For most ex-offenders, to check the box is to commit employment suicide, reducing the chances of getting an interview by at least 50 percent. “You can’t just go up to the gas station and put in an application,” Michael explains. “No one wants to hire a guy with 25 years of criminal offenses.”

The second choice—lying by not checking the box—wasn’t an option for him. First, his employer would find out the truth eventually. And second, now that he was a Christian, he longed to please God, not deceive men.

In most cases, Michael threw out the application, feeling frustrated and hopeless. If I could just get an interview, he thought, then I could explain how I’ve changed.

No matter how much he had changed, though, his past had not. Employers defined him by his worst moments.

No matter how much he had changed, though, his past had not. Employers defined him by his worst moments.

Ban the Box

Last month, Michael stood behind Kentucky Governor Matt Bevin as Bevin signed an executive order to “ban the box” from state employment applications. The policy aims to help the 18,000 men and women in Kentucky who leave prison each year, by preventing state employers from asking about criminal history until later in the application process. President Obama banned the box on federal-government employment applications in 2015 and, so far, 25 states and the District of Columbia—along with some private companies like Google and Facebook—have banned the box in some form, too.

Recent studies cast doubt on the effectiveness of such policies, however, suggesting they disproportionately hurt young, low-skilled minority men. How? If employers don’t have immediate access to an applicant’s criminal history, and they assume minorities are more likely to have been imprisoned, they look for other ways to discriminate, taking note of last names or addresses and neighborhoods.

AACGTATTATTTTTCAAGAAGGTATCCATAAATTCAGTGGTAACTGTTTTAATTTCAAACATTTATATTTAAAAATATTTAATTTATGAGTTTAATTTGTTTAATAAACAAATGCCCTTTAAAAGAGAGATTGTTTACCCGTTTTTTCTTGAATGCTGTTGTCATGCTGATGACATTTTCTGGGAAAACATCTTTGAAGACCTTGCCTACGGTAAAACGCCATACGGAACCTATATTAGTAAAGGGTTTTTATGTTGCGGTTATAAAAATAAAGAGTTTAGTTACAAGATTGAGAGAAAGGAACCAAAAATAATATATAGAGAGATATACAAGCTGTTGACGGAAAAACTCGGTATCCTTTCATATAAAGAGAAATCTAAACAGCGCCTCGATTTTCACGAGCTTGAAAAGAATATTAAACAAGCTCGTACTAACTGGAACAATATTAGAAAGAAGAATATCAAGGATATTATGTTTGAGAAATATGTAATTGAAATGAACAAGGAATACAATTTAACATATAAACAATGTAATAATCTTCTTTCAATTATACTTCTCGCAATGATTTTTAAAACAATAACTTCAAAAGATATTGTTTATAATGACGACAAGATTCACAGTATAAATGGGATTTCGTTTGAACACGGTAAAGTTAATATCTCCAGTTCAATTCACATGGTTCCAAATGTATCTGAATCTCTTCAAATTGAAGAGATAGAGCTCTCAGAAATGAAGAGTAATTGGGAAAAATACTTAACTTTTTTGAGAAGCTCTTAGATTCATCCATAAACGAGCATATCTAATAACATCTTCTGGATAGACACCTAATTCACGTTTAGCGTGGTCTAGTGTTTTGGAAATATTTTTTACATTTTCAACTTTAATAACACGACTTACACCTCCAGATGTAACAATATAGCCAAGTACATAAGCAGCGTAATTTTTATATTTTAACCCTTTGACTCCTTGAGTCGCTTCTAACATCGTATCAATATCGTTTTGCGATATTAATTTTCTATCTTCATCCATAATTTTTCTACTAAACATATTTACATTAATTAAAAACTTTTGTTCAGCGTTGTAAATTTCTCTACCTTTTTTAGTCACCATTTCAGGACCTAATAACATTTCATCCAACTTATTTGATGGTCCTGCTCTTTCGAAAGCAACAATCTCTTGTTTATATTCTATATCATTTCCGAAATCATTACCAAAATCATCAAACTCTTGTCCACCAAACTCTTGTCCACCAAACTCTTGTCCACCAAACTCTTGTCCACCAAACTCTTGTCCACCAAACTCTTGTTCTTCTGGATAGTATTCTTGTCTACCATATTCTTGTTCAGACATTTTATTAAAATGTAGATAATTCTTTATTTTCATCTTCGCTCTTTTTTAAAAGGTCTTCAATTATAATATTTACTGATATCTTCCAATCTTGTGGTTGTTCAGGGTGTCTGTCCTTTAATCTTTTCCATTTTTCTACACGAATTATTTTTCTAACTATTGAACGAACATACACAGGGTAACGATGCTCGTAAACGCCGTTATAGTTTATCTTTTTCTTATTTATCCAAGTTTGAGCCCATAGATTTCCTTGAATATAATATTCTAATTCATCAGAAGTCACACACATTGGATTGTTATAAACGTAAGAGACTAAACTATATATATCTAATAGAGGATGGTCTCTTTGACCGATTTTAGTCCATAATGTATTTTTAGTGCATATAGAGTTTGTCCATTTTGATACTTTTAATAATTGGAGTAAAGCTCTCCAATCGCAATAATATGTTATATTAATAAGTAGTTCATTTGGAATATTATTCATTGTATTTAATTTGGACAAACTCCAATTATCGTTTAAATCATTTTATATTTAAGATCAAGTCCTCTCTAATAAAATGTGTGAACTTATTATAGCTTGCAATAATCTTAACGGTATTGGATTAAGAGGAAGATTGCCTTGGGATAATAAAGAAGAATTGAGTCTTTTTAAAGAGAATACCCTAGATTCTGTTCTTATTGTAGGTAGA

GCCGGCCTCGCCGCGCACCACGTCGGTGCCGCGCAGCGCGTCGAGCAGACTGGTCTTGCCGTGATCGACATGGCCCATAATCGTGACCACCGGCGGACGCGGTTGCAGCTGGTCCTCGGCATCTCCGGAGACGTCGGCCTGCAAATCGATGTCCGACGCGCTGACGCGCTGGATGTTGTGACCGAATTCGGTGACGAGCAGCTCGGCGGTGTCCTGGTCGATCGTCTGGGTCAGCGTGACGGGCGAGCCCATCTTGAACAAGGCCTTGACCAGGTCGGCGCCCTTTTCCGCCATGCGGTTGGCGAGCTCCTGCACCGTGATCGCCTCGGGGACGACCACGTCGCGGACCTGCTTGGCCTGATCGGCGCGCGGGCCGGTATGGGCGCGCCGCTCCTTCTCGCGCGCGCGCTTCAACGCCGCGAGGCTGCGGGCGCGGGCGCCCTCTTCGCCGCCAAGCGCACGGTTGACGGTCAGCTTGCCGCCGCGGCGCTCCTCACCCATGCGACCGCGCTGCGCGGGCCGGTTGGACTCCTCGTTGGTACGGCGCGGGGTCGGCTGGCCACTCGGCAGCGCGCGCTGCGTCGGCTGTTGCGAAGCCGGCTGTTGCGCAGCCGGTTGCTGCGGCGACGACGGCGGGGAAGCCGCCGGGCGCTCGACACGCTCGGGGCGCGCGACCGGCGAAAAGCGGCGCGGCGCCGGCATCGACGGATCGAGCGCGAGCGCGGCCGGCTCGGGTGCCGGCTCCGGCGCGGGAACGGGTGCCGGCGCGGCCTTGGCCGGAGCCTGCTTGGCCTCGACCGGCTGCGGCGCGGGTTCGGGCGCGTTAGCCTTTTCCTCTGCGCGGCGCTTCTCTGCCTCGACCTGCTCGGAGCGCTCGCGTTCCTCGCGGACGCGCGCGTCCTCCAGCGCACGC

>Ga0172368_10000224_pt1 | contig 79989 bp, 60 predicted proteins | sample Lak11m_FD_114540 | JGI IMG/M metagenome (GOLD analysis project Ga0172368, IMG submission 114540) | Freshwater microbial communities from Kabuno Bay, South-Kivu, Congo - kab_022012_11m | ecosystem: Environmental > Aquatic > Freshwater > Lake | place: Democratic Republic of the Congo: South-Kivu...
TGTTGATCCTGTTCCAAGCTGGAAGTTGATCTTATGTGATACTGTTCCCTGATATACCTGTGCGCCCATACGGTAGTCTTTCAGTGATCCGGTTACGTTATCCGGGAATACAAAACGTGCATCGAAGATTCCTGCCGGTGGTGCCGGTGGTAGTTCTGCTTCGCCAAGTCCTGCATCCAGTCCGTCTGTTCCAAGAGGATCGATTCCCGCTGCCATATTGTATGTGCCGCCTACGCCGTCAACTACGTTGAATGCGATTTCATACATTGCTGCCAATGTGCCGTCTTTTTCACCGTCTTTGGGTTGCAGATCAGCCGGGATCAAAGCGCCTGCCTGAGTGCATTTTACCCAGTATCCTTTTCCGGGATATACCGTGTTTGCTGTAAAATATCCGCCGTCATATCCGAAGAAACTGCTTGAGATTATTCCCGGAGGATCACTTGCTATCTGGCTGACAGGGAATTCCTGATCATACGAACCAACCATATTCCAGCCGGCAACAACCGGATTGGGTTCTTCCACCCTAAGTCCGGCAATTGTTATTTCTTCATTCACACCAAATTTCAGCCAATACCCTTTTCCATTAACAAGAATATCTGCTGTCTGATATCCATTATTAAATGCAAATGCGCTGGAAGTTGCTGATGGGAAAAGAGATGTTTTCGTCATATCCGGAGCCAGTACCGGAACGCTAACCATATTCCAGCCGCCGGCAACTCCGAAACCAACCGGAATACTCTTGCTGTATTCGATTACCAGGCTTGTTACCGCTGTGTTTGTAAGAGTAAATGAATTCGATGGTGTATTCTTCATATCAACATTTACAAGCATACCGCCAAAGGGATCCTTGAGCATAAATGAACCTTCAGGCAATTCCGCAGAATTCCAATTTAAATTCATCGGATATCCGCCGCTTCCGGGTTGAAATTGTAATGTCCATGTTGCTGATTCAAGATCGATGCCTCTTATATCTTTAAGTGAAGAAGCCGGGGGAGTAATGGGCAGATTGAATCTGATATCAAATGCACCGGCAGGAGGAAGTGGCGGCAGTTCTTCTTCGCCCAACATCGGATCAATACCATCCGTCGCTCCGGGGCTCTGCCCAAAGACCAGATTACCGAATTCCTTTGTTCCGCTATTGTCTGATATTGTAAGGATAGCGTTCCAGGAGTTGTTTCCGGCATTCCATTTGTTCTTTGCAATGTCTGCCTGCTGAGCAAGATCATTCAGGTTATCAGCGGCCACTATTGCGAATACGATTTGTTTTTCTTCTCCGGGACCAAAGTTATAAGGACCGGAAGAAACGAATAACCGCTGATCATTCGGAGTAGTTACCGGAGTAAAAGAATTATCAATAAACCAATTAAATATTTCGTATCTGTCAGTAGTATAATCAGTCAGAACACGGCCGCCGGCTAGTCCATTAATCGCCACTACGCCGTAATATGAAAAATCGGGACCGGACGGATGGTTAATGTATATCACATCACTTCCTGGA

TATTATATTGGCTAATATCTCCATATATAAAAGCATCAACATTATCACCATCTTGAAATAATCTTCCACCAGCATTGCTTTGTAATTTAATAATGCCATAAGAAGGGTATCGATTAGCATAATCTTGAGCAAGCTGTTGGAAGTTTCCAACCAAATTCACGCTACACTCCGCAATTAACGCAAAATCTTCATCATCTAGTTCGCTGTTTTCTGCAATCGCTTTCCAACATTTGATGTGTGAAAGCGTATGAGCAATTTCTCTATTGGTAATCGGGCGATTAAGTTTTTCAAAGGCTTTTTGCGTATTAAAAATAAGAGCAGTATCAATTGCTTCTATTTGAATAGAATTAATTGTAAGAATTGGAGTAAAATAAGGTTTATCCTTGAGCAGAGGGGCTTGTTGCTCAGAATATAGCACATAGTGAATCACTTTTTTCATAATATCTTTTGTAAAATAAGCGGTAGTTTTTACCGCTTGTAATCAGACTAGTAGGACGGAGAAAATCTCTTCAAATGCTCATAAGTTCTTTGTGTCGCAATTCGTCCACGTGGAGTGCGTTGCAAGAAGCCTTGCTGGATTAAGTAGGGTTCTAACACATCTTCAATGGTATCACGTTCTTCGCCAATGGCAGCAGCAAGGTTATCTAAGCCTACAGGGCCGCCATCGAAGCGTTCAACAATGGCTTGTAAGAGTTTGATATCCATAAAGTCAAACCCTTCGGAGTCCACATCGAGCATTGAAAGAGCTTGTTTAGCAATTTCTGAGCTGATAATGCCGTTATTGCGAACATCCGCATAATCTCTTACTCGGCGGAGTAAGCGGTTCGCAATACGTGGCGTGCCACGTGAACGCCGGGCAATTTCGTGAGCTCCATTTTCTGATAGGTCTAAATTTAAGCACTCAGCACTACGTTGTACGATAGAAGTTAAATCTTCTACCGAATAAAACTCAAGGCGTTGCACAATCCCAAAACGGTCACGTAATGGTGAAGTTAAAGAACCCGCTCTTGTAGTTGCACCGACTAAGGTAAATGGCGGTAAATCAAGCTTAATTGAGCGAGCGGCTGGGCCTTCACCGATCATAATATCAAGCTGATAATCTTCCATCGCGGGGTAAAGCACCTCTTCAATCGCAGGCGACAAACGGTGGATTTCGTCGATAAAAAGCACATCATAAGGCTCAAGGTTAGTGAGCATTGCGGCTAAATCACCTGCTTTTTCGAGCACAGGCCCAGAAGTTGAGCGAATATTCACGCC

These studies, though, say less about the policy itself and more about the hearts of employers. As The New York Times points out, “Policies often go astray when we try to change behavior while leaving the motive for that behavior unchanged.” Plus, the studies only compare what happens when individuals of different races submit applications; they don’t consider the thousands of instances when individuals, like Michael, toss them out. Ban-the-box policies encourage such individuals—regardless of race—to apply.

Ultimately, policymakers just want to give ex-offenders a fair chance. As Governor Bevin told me, “It’s the right thing to do. America was founded on principles of second chances, fresh starts, redemption, and mercy.” Seeing the same beauty in the gospel, he continued, “Not everyone shares my worldview, but my Christian faith informs and transcends my thinking. The Golden Rule [Matt. 7:12] is how we should treat one another.”

Hope Beyond the Past

Michael finally got a part-time job as a student worker at a technical college, enabling him to pay rent. When the property manager of his apartment building noticed him voluntarily cleaning up the grounds each day, he offered Michael a management role in exchange for discounted rent. After buying a truck, Michael used it to pick up scrap metal on his days off. “I usually have multiple jobs,” he says. “They don’t pay felons very well.”

Today, 10 years after he left prison, Michael still has several jobs. He is a family therapist at his own clinic and works at a medically assisted treatment facility that helps those addicted to heroin and other substances. He also volunteers his time helping ex-offenders rejoin society, and building a homeless center in his county. “I want to build my community so that my grandson has a place in it—not tempted by drugs and alcohol but captivated by God’s love and mercy for all people, no matter their past.”